A Christmas Night to Remember(10)

‘But I’m not, Zeke, not any more.’ She was as white as the snow outside the window but determined to make him see. ‘I have scars—angry, red, puckered things that are gouged into the skin you used to say was like honey-coloured silk—and they’ll always be there. Oh, they might fade some, but they’ll still be ugly until the day I die. This isn’t going to go away.’

‘I don’t care about your scars. Only inasmuch as they affect your perception of yourself,’ he added softly.

‘You haven’t seen them.’ She stared at him, dying inside.

‘And whose fault is that? When I asked to see them you went hysterical and I was thrown out of your room and warned not to mention it again. You’d show me when you were ready, they said. But the next thing I know I’m warned visiting you at all is doing you more harm than good and if I care about you I have to give you a breathing space. Well if the “breathing space” resulted in these damn fool ideas you’ve got I should have carried on visiting. I love you, dammit—every part of you, scars and all—and I resent being labelled as some pathetic bozo who will bed any women on offer. That’s not who I am and you know it.’

Two spots of colour burnt in her ashen face now as her own temper rose. ‘I didn’t say that.’

‘That’s exactly what you said.’ He was breathing hard and still furiously angry. ‘Okay, let me ask you something. What if it had been me in that accident? What if I’d been the one having the operations and months in hospital? What if it was my legs? Would you be looking around for someone else?’

‘Of course I wouldn’t. You know I wouldn’t.’

‘Then why the hell do you think I would? And what makes your love so damn superior to mine? Because that’s what you’re insinuating, however you dress it up, and I resent that.’

‘You’re twisting my words,’ she said helplessly, on the verge of tears. ‘I never said my love is better than yours.’

Zeke looked at her trembling lips, at the bruised blue shadows under her eyes from where she hadn’t slept and her too-slim frame where the weight had dropped off her. Swearing softly, he pulled her into him, careless of where they were. ‘Don’t cry,’ he muttered thickly. ‘I don’t want to make you cry. I want to love you and care for you and make it all better, but you’re driving me mad, woman. Stark, staring mad. I’ve nearly gone insane the last few weeks. I even resorted to coming to the hospital at night and sitting outside in the car park just to be near you. Crazy, eh? But that’s how it’s been.’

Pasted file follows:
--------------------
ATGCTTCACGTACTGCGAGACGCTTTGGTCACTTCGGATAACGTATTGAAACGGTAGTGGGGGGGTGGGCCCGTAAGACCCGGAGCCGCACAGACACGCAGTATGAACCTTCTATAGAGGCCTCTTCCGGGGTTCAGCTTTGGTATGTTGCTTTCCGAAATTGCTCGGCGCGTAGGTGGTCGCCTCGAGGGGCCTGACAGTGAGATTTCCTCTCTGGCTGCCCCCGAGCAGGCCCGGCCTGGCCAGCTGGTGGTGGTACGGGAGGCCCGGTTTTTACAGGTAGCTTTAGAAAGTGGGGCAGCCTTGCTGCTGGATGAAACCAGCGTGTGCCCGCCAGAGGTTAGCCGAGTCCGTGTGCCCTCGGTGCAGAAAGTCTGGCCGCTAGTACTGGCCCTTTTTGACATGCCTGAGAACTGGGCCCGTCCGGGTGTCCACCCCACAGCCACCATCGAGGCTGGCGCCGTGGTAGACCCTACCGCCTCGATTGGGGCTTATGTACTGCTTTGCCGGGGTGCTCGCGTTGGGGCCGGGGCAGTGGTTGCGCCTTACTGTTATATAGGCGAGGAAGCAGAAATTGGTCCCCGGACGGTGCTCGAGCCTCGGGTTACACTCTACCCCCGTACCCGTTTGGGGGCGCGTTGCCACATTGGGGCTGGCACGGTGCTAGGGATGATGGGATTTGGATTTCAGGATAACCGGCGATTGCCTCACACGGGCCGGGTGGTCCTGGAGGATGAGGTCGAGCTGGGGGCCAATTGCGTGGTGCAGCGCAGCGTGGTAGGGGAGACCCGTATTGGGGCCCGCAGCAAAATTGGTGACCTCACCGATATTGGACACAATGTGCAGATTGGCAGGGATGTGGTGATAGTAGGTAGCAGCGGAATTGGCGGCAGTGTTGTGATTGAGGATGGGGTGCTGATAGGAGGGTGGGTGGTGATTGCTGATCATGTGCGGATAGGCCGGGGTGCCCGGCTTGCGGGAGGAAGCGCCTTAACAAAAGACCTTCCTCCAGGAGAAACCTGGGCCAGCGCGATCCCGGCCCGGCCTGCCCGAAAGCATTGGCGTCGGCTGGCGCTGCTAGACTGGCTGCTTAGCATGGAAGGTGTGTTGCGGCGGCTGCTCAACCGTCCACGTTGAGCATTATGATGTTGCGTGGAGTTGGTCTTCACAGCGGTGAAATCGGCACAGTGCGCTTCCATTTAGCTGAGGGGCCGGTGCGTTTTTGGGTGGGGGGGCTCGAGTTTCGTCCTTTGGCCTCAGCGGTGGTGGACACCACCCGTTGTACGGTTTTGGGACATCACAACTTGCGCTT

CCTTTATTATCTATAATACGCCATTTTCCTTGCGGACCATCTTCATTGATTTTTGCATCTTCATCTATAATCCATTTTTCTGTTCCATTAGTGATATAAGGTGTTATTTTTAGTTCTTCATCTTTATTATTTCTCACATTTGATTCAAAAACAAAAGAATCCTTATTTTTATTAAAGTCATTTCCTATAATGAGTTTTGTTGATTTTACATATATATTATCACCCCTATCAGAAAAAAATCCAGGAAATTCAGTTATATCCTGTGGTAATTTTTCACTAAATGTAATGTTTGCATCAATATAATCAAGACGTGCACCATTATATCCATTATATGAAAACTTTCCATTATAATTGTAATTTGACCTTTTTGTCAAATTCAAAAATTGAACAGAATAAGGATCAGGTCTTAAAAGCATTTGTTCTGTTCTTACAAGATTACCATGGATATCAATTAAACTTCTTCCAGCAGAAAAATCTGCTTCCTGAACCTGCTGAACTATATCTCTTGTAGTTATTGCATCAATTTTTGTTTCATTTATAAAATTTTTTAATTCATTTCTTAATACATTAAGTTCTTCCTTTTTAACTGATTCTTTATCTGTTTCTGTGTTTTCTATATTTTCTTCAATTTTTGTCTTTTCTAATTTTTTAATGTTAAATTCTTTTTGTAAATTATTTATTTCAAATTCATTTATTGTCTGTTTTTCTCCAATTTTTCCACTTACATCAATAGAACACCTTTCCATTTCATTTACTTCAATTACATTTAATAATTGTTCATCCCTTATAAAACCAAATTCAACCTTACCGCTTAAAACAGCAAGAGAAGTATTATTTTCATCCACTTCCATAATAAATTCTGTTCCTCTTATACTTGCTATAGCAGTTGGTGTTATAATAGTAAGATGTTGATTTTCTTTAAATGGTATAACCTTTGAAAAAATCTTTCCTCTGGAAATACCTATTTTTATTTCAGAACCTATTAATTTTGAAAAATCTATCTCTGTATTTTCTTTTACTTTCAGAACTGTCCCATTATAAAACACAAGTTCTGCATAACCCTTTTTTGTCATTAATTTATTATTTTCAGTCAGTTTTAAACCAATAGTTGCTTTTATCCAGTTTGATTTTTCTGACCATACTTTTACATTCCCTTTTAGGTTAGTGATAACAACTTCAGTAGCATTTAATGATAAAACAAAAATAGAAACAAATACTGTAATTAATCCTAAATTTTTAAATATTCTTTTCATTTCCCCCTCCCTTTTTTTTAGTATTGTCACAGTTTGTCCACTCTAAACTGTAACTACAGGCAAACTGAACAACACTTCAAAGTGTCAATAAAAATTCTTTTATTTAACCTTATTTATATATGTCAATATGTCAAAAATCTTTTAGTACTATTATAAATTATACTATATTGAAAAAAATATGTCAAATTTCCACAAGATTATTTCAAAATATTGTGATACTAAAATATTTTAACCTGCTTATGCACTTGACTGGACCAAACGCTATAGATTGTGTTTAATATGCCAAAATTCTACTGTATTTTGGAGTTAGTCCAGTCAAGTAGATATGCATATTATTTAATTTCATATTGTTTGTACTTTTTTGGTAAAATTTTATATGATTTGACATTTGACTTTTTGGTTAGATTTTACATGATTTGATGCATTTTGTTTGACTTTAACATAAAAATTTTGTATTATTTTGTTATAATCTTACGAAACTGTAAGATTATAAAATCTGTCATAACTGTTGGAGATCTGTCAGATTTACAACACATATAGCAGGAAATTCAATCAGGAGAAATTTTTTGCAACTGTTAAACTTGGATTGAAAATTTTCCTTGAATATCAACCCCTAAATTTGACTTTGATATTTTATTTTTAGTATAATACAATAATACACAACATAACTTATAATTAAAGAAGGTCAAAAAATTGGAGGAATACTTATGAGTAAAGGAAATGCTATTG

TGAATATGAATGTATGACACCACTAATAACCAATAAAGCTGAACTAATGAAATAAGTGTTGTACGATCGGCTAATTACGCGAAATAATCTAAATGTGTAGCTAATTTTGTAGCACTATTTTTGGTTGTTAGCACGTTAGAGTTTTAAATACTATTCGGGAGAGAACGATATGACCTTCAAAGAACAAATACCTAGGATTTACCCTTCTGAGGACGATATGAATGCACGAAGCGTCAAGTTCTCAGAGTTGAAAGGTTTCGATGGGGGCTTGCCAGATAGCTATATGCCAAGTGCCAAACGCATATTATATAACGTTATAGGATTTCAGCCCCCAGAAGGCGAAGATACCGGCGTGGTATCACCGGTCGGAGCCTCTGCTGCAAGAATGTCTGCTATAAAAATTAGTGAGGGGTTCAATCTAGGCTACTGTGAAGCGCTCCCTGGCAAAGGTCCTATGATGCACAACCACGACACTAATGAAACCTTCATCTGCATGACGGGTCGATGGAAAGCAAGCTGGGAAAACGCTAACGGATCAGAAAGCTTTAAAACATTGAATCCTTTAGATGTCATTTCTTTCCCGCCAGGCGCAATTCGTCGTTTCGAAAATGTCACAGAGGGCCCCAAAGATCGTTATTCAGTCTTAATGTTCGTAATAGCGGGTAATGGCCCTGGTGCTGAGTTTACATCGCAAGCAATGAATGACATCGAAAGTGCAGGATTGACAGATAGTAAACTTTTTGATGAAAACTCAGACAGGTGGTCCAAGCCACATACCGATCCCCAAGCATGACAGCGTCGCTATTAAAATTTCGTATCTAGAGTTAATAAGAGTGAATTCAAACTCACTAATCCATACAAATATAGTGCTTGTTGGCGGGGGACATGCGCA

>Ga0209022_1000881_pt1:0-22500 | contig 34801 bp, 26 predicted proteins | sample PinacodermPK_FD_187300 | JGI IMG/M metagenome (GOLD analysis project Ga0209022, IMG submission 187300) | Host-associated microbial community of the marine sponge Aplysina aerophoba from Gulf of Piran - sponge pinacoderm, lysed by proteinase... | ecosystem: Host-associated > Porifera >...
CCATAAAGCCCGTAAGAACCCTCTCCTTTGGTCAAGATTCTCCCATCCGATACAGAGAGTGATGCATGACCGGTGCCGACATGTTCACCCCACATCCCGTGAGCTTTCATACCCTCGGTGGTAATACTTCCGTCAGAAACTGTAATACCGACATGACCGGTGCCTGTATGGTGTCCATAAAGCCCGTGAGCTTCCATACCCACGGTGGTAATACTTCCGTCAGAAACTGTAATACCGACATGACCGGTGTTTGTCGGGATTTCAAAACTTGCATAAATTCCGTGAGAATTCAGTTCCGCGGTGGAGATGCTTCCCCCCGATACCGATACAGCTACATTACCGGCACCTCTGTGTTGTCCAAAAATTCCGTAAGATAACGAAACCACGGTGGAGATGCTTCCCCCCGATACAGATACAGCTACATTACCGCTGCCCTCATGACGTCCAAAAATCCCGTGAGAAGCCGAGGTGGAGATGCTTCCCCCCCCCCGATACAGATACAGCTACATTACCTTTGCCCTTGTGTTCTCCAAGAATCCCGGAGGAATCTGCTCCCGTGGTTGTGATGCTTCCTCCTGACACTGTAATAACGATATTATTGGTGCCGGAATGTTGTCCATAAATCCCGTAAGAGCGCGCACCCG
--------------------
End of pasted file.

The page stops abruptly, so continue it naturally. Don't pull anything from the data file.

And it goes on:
Melody relaxed against him for a moment—but only a moment. Far from reassuring her, his words had hammered home the fact that Zeke wasn’t seeing things clearly. He couldn’t make it all better—no one could—and the words he’d spoken earlier, about being in it for the long haul, were at the forefront of her mind. He felt staying with her, supporting her, protecting her, was his duty. And duty wasn’t a bad thing, even if there were folk these days who regarded it as a four-letter word; she just didn’t want it to be the reason for their marriage to continue. She couldn’t live with pity. His pity.

Drawing away from him, she made herself finish her cup of coffee. After a moment or two he did the same, but the ebony eyes remained fixed on her delicate features as he drank. ‘This is partly to do with your grandmother,’ he said after a little while. ‘You know that, don’t you? A damn big part too.’

Caught unawares, she shot her gaze to meet his. ‘What on earth are you talking about? My grandmother has been dead for years.’

‘I know she brought you up and you loved her,’ he said tersely, ‘but she wasn’t exactly a fan of the male of the species, from what you’ve told me. She never let you forget that your father walked out on your mother, and your grandfather’s affairs were mentioned every day. Isn’t that right?’

‘Every day is an exaggeration.’

‘Not much of one. She drip-dripped the poison of her own bitterness for years. You know she did. She couldn’t get over the fact that he left her in the end, even though she’d put up with his roving eye most of their marriage.’

Melody lifted her soft chin and glared at him anew. ‘And why should she have forgiven him? He was a hateful man. I’d have taken him to the vets for a certain operation if he’d been my husband,’ she declared stoutly.

A flicker of a smile touched Zeke’s mouth. ‘I’ll bear that in mind,’ he said gravely. ‘But the truth is her jaundiced view did some damage and made you very insecure in certain areas. Admit it. It’s the truth, Dee, and you know it. Face it.’

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